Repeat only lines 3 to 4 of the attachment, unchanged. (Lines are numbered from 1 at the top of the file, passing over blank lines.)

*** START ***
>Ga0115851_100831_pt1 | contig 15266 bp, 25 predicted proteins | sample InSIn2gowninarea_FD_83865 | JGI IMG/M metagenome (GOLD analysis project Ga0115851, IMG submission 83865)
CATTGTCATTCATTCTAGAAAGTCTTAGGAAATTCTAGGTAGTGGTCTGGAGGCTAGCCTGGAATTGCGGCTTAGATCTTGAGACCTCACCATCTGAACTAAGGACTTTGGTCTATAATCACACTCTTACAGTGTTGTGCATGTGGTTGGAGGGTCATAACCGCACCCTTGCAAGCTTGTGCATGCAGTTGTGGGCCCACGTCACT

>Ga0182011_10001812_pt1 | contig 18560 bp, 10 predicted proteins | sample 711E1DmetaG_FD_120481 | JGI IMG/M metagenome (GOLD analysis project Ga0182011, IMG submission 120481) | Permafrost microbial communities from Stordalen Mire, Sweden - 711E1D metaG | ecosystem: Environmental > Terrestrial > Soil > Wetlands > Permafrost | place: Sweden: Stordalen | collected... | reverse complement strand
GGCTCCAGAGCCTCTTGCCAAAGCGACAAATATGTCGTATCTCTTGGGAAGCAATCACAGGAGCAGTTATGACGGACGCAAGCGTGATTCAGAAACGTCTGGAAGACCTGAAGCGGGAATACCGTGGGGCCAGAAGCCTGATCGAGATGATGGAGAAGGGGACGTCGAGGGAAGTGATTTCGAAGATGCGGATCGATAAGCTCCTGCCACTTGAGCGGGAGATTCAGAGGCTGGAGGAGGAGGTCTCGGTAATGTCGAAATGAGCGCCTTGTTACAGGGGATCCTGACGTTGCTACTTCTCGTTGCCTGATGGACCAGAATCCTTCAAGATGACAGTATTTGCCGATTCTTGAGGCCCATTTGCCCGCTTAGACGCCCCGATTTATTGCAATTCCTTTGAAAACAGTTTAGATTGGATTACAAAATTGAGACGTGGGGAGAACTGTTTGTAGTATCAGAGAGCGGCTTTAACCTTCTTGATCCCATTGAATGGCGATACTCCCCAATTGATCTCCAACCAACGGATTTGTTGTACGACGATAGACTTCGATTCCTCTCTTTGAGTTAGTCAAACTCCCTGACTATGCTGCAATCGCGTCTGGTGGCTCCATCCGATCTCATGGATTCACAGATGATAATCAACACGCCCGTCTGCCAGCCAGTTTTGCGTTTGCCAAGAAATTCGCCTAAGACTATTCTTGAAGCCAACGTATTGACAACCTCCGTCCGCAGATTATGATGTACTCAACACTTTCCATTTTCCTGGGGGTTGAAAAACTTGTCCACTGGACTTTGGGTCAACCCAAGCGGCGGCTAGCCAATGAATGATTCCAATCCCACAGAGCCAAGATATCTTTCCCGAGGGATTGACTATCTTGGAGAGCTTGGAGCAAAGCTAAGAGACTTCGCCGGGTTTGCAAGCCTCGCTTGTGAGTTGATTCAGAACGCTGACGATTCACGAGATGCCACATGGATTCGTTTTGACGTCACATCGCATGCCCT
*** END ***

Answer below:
>Ga0182011_10001812_pt1 | contig 18560 bp, 10 predicted proteins | sample 711E1DmetaG_FD_120481 | JGI IMG/M metagenome (GOLD analysis project Ga0182011, IMG submission 120481) | Permafrost microbial communities from Stordalen Mire, Sweden - 711E1D metaG | ecosystem: Environmental > Terrestrial > Soil > Wetlands > Permafrost | place: Sweden: Stordalen | collected... | reverse complement strand
GGCTCCAGAGCCTCTTGCCAAAGCGACAAATATGTCGTATCTCTTGGGAAGCAATCACAGGAGCAGTTATGACGGACGCAAGCGTGATTCAGAAACGTCTGGAAGACCTGAAGCGGGAATACCGTGGGGCCAGAAGCCTGATCGAGATGATGGAGAAGGGGACGTCGAGGGAAGTGATTTCGAAGATGCGGATCGATAAGCTCCTGCCACTTGAGCGGGAGATTCAGAGGCTGGAGGAGGAGGTCTCGGTAATGTCGAAATGAGCGCCTTGTTACAGGGGATCCTGACGTTGCTACTTCTCGTTGCCTGATGGACCAGAATCCTTCAAGATGACAGTATTTGCCGATTCTTGAGGCCCATTTGCCCGCTTAGACGCCCCGATTTATTGCAATTCCTTTGAAAACAGTTTAGATTGGATTACAAAATTGAGACGTGGGGAGAACTGTTTGTAGTATCAGAGAGCGGCTTTAACCTTCTTGATCCCATTGAATGGCGATACTCCCCAATTGATCTCCAACCAACGGATTTGTTGTACGACGATAGACTTCGATTCCTCTCTTTGAGTTAGTCAAACTCCCTGACTATGCTGCAATCGCGTCTGGTGGCTCCATCCGATCTCATGGATTCACAGATGATAATCAACACGCCCGTCTGCCAGCCAGTTTTGCGTTTGCCAAGAAATTCGCCTAAGACTATTCTTGAAGCCAACGTATTGACAACCTCCGTCCGCAGATTATGATGTACTCAACACTTTCCATTTTCCTGGGGGTTGAAAAACTTGTCCACTGGACTTTGGGTCAACCCAAGCGGCGGCTAGCCAATGAATGATTCCAATCCCACAGAGCCAAGATATCTTTCCCGAGGGATTGACTATCTTGGAGAGCTTGGAGCAAAGCTAAGAGACTTCGCCGGGTTTGCAAGCCTCGCTTGTGAGTTGATTCAGAACGCTGACGATTCACGAGATGCCACATGGATTCGTTTTGACGTCACATCGCATGCCCT